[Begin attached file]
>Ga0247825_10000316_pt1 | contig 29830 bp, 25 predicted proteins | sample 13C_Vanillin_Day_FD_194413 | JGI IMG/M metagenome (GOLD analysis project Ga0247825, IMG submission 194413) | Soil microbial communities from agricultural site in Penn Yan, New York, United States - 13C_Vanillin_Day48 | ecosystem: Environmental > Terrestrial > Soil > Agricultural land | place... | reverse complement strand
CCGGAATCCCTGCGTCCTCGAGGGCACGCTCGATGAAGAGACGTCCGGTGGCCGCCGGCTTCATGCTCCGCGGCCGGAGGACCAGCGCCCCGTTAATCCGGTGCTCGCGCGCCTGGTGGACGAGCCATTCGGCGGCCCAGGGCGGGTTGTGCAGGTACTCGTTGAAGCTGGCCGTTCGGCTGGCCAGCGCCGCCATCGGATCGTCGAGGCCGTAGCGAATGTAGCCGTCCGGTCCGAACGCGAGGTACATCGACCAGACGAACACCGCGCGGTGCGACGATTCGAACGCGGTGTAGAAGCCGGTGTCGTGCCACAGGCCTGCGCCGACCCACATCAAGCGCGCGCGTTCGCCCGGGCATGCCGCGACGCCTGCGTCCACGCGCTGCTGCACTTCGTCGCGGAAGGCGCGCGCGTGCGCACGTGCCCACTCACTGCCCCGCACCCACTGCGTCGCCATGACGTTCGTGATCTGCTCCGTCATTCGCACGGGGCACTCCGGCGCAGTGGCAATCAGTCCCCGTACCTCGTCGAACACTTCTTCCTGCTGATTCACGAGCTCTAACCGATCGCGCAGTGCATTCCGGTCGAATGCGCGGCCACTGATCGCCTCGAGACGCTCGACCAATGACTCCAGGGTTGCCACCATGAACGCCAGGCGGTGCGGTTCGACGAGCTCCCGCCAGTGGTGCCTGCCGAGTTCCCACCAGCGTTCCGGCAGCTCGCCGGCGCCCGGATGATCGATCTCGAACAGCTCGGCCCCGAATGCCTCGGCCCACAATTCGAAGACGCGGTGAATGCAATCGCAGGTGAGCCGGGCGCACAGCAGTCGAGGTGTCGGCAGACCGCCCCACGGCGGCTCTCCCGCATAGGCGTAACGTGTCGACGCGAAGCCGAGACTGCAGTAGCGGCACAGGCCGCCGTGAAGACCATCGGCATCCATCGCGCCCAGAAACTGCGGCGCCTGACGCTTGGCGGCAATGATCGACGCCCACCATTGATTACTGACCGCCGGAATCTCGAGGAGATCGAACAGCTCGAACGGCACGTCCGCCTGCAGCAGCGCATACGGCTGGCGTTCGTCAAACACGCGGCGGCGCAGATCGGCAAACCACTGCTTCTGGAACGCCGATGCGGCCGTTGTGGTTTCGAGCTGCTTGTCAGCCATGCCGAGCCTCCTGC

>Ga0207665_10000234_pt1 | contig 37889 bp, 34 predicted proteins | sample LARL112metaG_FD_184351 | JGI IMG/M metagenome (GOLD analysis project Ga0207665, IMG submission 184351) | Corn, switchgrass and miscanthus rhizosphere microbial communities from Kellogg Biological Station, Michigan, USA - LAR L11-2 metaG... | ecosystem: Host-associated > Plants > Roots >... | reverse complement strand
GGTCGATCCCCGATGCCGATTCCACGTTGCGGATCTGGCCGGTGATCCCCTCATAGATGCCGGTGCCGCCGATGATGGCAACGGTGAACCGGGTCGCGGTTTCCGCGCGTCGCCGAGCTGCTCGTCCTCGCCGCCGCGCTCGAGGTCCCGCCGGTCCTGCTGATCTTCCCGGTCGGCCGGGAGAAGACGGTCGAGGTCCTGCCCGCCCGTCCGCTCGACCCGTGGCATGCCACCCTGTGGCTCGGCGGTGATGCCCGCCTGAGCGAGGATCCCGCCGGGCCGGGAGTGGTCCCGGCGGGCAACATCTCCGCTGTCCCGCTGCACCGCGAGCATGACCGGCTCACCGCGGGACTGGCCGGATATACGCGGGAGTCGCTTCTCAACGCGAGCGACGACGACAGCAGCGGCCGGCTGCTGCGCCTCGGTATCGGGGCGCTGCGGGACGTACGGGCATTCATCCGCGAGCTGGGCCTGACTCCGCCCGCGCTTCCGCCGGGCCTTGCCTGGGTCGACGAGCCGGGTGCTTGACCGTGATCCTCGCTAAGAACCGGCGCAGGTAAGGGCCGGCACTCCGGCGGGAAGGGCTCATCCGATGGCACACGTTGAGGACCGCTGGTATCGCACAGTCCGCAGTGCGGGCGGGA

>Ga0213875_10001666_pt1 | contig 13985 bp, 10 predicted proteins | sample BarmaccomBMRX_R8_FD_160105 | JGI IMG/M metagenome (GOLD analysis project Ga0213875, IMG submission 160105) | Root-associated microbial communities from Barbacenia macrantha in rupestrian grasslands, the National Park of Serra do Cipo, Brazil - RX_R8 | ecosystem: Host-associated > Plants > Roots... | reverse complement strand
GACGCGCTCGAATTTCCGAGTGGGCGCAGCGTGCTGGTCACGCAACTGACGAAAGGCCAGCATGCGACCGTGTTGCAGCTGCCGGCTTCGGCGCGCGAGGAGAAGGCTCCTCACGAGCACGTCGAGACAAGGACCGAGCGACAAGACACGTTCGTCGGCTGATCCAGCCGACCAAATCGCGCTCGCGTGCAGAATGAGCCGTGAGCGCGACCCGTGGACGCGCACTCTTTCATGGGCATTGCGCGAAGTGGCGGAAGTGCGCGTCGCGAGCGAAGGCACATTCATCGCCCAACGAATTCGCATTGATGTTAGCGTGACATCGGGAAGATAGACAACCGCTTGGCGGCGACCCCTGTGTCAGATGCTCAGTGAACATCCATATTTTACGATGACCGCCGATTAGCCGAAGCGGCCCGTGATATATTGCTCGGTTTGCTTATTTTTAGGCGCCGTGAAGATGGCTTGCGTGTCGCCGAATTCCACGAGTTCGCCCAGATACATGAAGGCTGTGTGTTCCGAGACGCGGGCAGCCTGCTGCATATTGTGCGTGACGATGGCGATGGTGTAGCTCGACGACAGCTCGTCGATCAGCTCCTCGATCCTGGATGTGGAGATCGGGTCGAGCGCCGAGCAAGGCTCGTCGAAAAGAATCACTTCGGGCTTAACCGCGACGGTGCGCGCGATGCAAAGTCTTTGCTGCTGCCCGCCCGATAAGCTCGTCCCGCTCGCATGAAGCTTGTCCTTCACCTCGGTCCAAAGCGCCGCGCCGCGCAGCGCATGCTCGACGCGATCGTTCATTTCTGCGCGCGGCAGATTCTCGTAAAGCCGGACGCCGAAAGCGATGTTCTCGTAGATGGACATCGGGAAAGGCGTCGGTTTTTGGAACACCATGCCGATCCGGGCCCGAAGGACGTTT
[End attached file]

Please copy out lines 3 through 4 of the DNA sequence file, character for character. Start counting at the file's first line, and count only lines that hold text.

>Ga0207665_10000234_pt1 | contig 37889 bp, 34 predicted proteins | sample LARL112metaG_FD_184351 | JGI IMG/M metagenome (GOLD analysis project Ga0207665, IMG submission 184351) | Corn, switchgrass and miscanthus rhizosphere microbial communities from Kellogg Biological Station, Michigan, USA - LAR L11-2 metaG... | ecosystem: Host-associated > Plants > Roots >... | reverse complement strand
GGTCGATCCCCGATGCCGATTCCACGTTGCGGATCTGGCCGGTGATCCCCTCATAGATGCCGGTGCCGCCGATGATGGCAACGGTGAACCGGGTCGCGGTTTCCGCGCGTCGCCGAGCTGCTCGTCCTCGCCGCCGCGCTCGAGGTCCCGCCGGTCCTGCTGATCTTCCCGGTCGGCCGGGAGAAGACGGTCGAGGTCCTGCCCGCCCGTCCGCTCGACCCGTGGCATGCCACCCTGTGGCTCGGCGGTGATGCCCGCCTGAGCGAGGATCCCGCCGGGCCGGGAGTGGTCCCGGCGGGCAACATCTCCGCTGTCCCGCTGCACCGCGAGCATGACCGGCTCACCGCGGGACTGGCCGGATATACGCGGGAGTCGCTTCTCAACGCGAGCGACGACGACAGCAGCGGCCGGCTGCTGCGCCTCGGTATCGGGGCGCTGCGGGACGTACGGGCATTCATCCGCGAGCTGGGCCTGACTCCGCCCGCGCTTCCGCCGGGCCTTGCCTGGGTCGACGAGCCGGGTGCTTGACCGTGATCCTCGCTAAGAACCGGCGCAGGTAAGGGCCGGCACTCCGGCGGGAAGGGCTCATCCGATGGCACACGTTGAGGACCGCTGGTATCGCACAGTCCGCAGTGCGGGCGGGA